USA Track and Field (USATF) confirmed Tuesday that Olympic hopeful Sha’Carri Richardson will not compete in Tokyo after she tested positive for THC, the active ingredient in marijuana. Since the breakout sprinter’s 30-day suspension was announced Friday, celebrities and lawmakers, including U.S. Rep. Alexandria Ocasio-Cortez, have come to her defense, calling for the World Anti-doping Agency (WADA) to re-evaluate its stance designating marijuana as a banned substance and for USATF to let Richardson compete.
WADA, which sets anti-doping guidelines for sports organizations around the world, prohibits substances which have the potential to enhance performance, pose a risk to the athlete, and/or “violate the spirit of sport.”
CU Boulder Today asked Psychology and Neuroscience Professor Angela Bryan, who studies the risks and benefits of cannabis, what the science says about the relationship between weed and sport.
Is THC performance-enhancing?
There is very little research on this topic and a lot of it dates back to the ‘70s, but the available data suggests that cannabis is not performance-enhancing from the perspective of speed, power or strength. In one study, researchers had cyclists use cannabis, or not, and then assessed their performance on the bike. They looked at both speed and power, and both were decreased in the cannabis condition. Others have shown little or no difference in performance.
One caveat: These studies were done with a lower-potency product provided by the National Institute on Drug Abuse (NIDA) for research and may not reflect what athletes are actually using these days, so more studies are needed. There is no evidence that using it a few nights before competition would influence performance days later.
A fair number of people use cannabis before or after they exercise. Why?
In one study, we were surprised to learn about 8 out of 10 marijuana users in states where cannabis is legal use it shortly before or after exercise. What we do know is that it can help with recovery in the same way that an Advil or Tylenol might. People report using it to help with post-workout pain and muscle soreness and inflammation. We also hear from some endurance athletes, including ultrarunners, who use cannabis immediately before physical activity to make their three hour run or four hour bike ride more pleasant and less dull.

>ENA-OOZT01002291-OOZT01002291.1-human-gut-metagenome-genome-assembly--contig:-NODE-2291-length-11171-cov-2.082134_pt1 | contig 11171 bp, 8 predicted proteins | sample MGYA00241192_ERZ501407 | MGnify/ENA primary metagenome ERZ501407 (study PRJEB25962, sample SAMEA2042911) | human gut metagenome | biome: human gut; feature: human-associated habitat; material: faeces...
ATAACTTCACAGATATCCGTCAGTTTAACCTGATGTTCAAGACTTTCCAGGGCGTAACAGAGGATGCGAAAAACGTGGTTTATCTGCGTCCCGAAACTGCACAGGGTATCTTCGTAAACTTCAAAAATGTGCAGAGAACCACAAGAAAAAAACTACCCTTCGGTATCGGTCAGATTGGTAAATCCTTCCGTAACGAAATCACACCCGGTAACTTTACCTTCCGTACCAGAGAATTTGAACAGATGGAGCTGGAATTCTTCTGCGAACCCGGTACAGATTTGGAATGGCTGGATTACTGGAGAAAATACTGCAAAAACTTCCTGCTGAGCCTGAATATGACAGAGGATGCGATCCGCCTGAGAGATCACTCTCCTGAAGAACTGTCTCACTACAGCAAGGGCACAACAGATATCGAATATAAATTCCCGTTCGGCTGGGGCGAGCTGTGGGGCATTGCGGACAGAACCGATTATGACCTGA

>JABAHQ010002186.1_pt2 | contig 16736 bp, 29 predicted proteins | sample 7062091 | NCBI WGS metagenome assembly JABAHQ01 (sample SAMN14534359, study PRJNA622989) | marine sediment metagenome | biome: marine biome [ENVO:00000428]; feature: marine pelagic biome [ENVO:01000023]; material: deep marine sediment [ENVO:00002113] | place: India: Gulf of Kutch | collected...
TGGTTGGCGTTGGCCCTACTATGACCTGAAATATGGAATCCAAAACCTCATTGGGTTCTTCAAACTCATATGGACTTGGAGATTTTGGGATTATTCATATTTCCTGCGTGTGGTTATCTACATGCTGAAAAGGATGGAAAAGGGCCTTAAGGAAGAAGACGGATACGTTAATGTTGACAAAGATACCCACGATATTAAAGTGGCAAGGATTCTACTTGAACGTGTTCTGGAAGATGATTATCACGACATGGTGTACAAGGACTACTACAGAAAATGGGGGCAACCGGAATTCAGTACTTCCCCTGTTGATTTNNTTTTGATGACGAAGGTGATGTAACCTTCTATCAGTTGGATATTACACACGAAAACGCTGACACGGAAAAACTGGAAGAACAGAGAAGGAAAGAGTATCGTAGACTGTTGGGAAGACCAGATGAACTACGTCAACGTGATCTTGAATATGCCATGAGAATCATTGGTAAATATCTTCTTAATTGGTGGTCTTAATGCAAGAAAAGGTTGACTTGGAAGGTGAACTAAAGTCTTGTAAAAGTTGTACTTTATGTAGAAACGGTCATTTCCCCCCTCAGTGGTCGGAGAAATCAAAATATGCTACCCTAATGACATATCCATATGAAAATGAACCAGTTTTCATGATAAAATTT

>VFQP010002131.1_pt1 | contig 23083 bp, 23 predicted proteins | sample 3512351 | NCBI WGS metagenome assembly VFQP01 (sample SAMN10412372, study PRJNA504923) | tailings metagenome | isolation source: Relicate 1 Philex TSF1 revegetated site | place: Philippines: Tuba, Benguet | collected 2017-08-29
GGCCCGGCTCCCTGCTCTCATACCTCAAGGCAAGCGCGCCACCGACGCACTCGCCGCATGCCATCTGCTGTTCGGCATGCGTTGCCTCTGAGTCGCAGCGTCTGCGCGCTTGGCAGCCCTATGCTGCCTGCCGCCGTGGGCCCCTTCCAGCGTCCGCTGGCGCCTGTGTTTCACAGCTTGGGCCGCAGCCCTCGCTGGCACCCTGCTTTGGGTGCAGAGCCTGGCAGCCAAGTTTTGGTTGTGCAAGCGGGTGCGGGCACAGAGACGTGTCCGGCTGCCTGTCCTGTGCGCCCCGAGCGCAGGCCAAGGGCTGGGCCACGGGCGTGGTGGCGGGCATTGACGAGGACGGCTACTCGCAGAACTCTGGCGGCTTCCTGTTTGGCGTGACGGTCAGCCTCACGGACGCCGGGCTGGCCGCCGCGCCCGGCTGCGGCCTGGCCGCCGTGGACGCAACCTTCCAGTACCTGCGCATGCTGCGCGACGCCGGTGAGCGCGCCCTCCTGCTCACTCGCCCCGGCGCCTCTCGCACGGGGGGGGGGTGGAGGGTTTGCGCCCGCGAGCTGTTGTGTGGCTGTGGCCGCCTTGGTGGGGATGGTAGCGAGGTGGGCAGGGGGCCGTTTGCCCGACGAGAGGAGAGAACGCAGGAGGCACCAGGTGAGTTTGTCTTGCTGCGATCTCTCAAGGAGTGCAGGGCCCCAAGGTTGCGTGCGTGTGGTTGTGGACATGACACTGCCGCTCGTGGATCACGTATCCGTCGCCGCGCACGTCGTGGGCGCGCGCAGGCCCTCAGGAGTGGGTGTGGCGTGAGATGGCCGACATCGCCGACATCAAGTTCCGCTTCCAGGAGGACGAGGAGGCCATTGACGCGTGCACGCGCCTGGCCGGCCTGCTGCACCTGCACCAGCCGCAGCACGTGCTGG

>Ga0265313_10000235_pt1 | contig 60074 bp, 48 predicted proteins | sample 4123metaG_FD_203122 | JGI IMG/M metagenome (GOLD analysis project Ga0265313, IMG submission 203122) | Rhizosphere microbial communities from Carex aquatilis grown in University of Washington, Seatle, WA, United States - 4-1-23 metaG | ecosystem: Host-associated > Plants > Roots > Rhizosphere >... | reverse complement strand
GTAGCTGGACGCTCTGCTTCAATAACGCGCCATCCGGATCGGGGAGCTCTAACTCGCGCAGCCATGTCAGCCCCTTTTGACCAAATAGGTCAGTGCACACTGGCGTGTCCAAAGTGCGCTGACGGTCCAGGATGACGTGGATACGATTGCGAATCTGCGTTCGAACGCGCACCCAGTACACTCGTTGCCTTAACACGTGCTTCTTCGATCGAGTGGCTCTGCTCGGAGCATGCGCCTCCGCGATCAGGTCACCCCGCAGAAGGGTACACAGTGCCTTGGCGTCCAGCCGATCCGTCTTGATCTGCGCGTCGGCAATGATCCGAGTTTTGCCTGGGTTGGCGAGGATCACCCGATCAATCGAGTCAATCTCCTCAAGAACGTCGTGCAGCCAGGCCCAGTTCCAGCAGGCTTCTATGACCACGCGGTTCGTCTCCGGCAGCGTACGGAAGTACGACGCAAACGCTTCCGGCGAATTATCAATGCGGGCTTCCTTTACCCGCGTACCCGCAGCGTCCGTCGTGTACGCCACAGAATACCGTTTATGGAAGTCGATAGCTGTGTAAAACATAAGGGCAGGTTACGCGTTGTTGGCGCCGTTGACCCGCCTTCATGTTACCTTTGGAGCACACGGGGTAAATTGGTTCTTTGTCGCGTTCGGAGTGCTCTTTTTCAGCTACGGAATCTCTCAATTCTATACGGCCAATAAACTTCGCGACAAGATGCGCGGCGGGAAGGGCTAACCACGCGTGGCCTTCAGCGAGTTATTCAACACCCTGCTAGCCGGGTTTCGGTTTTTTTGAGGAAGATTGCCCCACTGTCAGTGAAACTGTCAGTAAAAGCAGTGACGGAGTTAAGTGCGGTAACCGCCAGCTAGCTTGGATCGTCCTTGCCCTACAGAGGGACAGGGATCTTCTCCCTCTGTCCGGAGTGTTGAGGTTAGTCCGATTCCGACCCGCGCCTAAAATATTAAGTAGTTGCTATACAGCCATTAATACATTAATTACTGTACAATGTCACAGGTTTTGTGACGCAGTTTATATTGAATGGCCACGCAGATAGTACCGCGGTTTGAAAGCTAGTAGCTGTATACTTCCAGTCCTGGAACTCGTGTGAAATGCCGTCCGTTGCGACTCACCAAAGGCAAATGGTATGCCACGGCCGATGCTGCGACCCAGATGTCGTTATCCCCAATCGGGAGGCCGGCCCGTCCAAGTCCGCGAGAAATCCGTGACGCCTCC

To learn more about this, we will be launching a study next month in which we bring people into the lab to run on the treadmill—one time under the influence of cannabis, another time not under the influence. We will assess their experience of pain, their perception of the passage of time, and their affect––or how good they feel––while exercising.
WADA also bans substances that are ‘a health risk to the athlete.’ Is THC a health risk?
What we can say with some degree of certainty at this point is that high potency THC products are not great for the developing brains of young adolescents, or for people with a family or personal history of psychosis––it is probably risky for them to engage in cannabis use. There are also some acute effects on verbal recall, but they are not lasting.
Other than that, there is little convincing evidence of acute or long term health risks of cannabis use, and there is certainly nowhere near the risks of using alcohol, which is not on the banned substance list. Many people die due to alcohol poisoning each year, and that simply does not happen with cannabis.
Richardson says she was using it to cope with her mother’s death? Does THC help with mental health problems?
Depression, anxiety, sleep and pain are the four big reasons adults self-report using cannabis medicinally. A lot of people report that cannabis is helpful for them in dealing with a mental health crisis. We are still learning about this and our lab has several studies underway. What I do know this this: If she had had a couple of beers or a glass of wine to cope with the death of her mother we would not be having this conversation.
In your opinion, based on the science, should THC remain banned for elite athletes?
Given there is no convincing evidence THC boosts performance, and it is legal in the vast majority of U.S. states and in entire countries, including Canada, I do not think it should be included as a banned substance for elite athletes or for any other kind of athlete for that manner. That said, I would in no way endorse Olympic athletes taking cannabis immediately before competing. My perspective is more that athletes using cannabis in their down time either recreationally or as an aid to recovery should not be held against them in terms of competition.